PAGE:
Ruttger’s Bay Lake Lodge, This Brainerd Resort Has Been “Treating Guests Like Family” Since 1898
By R.J. Smiley
Joseph Ruttger came to America, the land of opportunity, from Neuleiningen, Germany in 1883. By the spring of 1886 he had moved to Minnesota and joined a group of settlers who founded Rankin’s Colony on Bay Lake. Each colonist filed his own homestead claim and Joe Ruttger settled on an island off the North shore of Bay Lake. The colonists used a sawmill, transported by wagon, to cut lumber and build their homes and other community buildings. In 1890, Joe met and married Josephine Wasserzieher and they moved to the North shore of Bay Lake, the present home of Ruttger’s Bay Lake lodge. The fishing on Bay Lake was great and word spread quickly of a settler, Joe Ruttger, who had a boat for rent. Each new summer brought more and more visitors who stayed in their own tents, some even slept in the hayloft of the barn. Eventually, Joe built a special lodging facility where he and Josie charged $5 for a one-week stay for a bed, meals and a boat.
Joe and Josie’s first born son, Alexander, decided to go into the resort business after he returned from World War I. His goal was to build a first class resort. Golf was booming in the 1920’s and a regular summer guest from Junction City, Kansas named Haas Zigler designed the first nine holes at Ruttger’s Resort. Alec’s Nine opened in 1921 with 5 sand greens and 9 tees. The original design, on a piece of cardboard, has been laminated and is on display in the clubhouse restaurant, Zig’s, named after the designer. Alec’s Nine is now the executive 9-hole course that is included free for guests on the American Plan Package at Ruttger’s. Alec and his wife Myrle devoted their lives to building the resort and the family tradition was carried on with their son Jack, born in 1929.
During Jack’s tenure the resort business gradually changed from a fishing resort with a little golf to a golf resort with a little fishing. Jack with his wife, Ann, have grown the small “mom and pop” resort to one of the finest resort complexes in Minnesota. The resort now includes two golf courses, condominiums and a conference center. Jack has understood for a long time that golf is the driving force in the resort business. In 1980 Paul Fjare with Brower and Associates designed the first nine of the Lakes Course at Ruttger’s. Ten years later Jack brought in the hottest golf architect in Minnesota, Joel Goldstrand, to blend a new nine holes into the Lakes original nine. Though (unfairly) not ranked with the big nams resort golf courses just North of Brainerd, The Lakes Course contains some of Goldstrand’s most stunning work. Joel blended many small un-named lakes with the raw Minnesota wilderness into a visual golf experience not found at your local muni. Does the Lakes Course contain a signature hole? Oh yes! Number 18, the 235 yard, all carry over, believe it or not, a lake, to an elevated green with several tiers. It is worth the price of a trip up North just to play this very intimidating hole.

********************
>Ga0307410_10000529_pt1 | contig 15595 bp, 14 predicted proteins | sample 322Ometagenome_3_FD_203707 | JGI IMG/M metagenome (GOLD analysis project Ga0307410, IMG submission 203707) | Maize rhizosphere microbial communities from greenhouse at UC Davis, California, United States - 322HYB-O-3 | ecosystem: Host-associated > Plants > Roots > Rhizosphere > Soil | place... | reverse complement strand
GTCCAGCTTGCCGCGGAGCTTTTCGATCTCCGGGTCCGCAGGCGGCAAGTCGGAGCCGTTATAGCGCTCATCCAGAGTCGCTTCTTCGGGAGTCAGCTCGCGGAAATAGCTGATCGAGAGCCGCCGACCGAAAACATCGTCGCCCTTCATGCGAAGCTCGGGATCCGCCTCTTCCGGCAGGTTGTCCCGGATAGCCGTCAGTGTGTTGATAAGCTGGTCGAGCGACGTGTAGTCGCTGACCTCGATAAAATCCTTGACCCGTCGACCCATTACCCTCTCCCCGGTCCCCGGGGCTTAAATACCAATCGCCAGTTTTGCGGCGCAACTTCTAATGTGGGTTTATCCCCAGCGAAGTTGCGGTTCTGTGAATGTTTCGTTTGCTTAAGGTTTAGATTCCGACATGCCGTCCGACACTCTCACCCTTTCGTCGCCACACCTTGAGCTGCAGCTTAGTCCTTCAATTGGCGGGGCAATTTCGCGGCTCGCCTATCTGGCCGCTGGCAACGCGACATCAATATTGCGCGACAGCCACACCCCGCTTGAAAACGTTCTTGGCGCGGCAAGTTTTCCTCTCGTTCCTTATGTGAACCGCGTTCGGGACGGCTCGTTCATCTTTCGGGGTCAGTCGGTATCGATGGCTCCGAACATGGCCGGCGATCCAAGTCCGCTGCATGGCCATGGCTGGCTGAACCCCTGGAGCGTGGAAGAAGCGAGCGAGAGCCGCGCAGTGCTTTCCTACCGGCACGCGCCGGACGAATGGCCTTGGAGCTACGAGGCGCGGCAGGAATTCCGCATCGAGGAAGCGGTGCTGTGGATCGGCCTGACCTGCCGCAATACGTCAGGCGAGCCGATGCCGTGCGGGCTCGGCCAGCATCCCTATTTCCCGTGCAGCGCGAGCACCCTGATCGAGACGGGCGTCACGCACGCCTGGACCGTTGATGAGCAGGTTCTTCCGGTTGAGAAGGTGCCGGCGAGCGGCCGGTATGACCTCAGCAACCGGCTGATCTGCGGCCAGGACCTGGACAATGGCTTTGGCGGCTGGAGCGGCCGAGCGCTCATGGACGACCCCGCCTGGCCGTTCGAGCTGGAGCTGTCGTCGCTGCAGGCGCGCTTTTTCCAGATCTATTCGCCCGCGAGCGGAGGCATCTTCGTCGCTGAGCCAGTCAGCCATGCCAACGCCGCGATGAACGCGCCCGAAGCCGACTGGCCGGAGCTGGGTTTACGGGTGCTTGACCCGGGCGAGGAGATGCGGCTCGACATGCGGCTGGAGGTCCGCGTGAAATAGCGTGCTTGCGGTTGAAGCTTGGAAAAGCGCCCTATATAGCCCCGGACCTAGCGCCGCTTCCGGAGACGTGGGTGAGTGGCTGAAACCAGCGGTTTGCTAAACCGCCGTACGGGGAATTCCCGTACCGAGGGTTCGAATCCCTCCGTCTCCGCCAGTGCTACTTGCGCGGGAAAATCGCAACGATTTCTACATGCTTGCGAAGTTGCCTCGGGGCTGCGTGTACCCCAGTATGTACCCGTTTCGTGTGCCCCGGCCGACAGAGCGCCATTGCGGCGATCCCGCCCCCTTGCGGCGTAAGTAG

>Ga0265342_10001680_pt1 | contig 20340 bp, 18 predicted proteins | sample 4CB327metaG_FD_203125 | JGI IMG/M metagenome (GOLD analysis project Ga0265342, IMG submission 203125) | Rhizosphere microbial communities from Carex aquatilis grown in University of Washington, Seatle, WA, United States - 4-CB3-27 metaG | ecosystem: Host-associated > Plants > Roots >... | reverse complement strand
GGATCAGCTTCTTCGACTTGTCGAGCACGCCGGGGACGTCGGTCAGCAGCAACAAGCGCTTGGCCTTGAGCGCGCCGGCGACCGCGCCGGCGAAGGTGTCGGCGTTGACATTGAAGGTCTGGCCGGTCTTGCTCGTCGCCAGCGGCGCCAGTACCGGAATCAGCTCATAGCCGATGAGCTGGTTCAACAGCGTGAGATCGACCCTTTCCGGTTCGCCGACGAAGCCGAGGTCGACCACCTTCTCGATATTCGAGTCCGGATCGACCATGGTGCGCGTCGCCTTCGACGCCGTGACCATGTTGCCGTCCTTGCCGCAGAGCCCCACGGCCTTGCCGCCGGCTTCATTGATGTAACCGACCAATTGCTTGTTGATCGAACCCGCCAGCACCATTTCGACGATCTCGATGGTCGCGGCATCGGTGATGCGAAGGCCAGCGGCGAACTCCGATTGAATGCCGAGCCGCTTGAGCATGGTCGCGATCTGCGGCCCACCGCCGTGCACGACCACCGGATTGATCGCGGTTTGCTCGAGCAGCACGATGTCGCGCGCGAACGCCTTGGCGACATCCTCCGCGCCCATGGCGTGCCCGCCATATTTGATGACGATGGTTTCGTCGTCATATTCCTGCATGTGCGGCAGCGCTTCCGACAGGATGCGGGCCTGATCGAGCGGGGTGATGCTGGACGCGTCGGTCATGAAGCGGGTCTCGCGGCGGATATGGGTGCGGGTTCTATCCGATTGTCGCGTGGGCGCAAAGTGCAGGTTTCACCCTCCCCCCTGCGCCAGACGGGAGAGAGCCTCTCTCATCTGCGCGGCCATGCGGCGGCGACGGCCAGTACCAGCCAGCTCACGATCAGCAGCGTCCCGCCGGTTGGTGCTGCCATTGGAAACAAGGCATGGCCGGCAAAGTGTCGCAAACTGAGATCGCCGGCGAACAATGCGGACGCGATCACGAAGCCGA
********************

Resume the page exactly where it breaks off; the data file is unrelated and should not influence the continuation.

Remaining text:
For the centennial anniversary, in 1998, with Jack’s son Chris at the helm, Ruttger’s opened the new clubhouse and Zig’s Restaurant overlooking the Lakes Golf Course and the beautiful 18th. Chris showed the same innovation that has made his family so successful, when he designed a beautiful open-sided cart barn with electrical wiring, to charge the carts, hidden under the roof. The cart barn has a concrete floor and two nice bathrooms. Why would Chris spend all that money on a cart barn? Answer, so they could use the space as a shelter house for golf tournament dinners and even weddings on rainy days.
As golf has become a larger part of the business at Ruttger’s, the golf courses have continued to be improved. On a regular basis, golf professional, Greg Snow, and superintendent, Joe Wellner, meet with management to plan and review capital improvements to the courses. Greg Snow says that the most common comment that he gets is…”I have been driving past this place for years, not any more. It will be a regular stop from now on.”
So what does the future hold for Ruttger’s? Chris and his wife Joanne, who does the payroll and newsletter, have a son, Sam, age five. What will the resort look like when Sam takes over? When the business cycle swings in the other direction, Chris has the land and a routing plan complete for another nine holes of golf. With continued condo sales the demand for a larger better equipped indoor pool will be a necessity. With the friendly pioneer spirit of Great Grand Father, Joe, the Ruttger family will continue to treat guests like family and provide wholesome family oriented vacations. A bed, a boat and meals cost more than $5 today, but the things that created value in 1898 are still there today.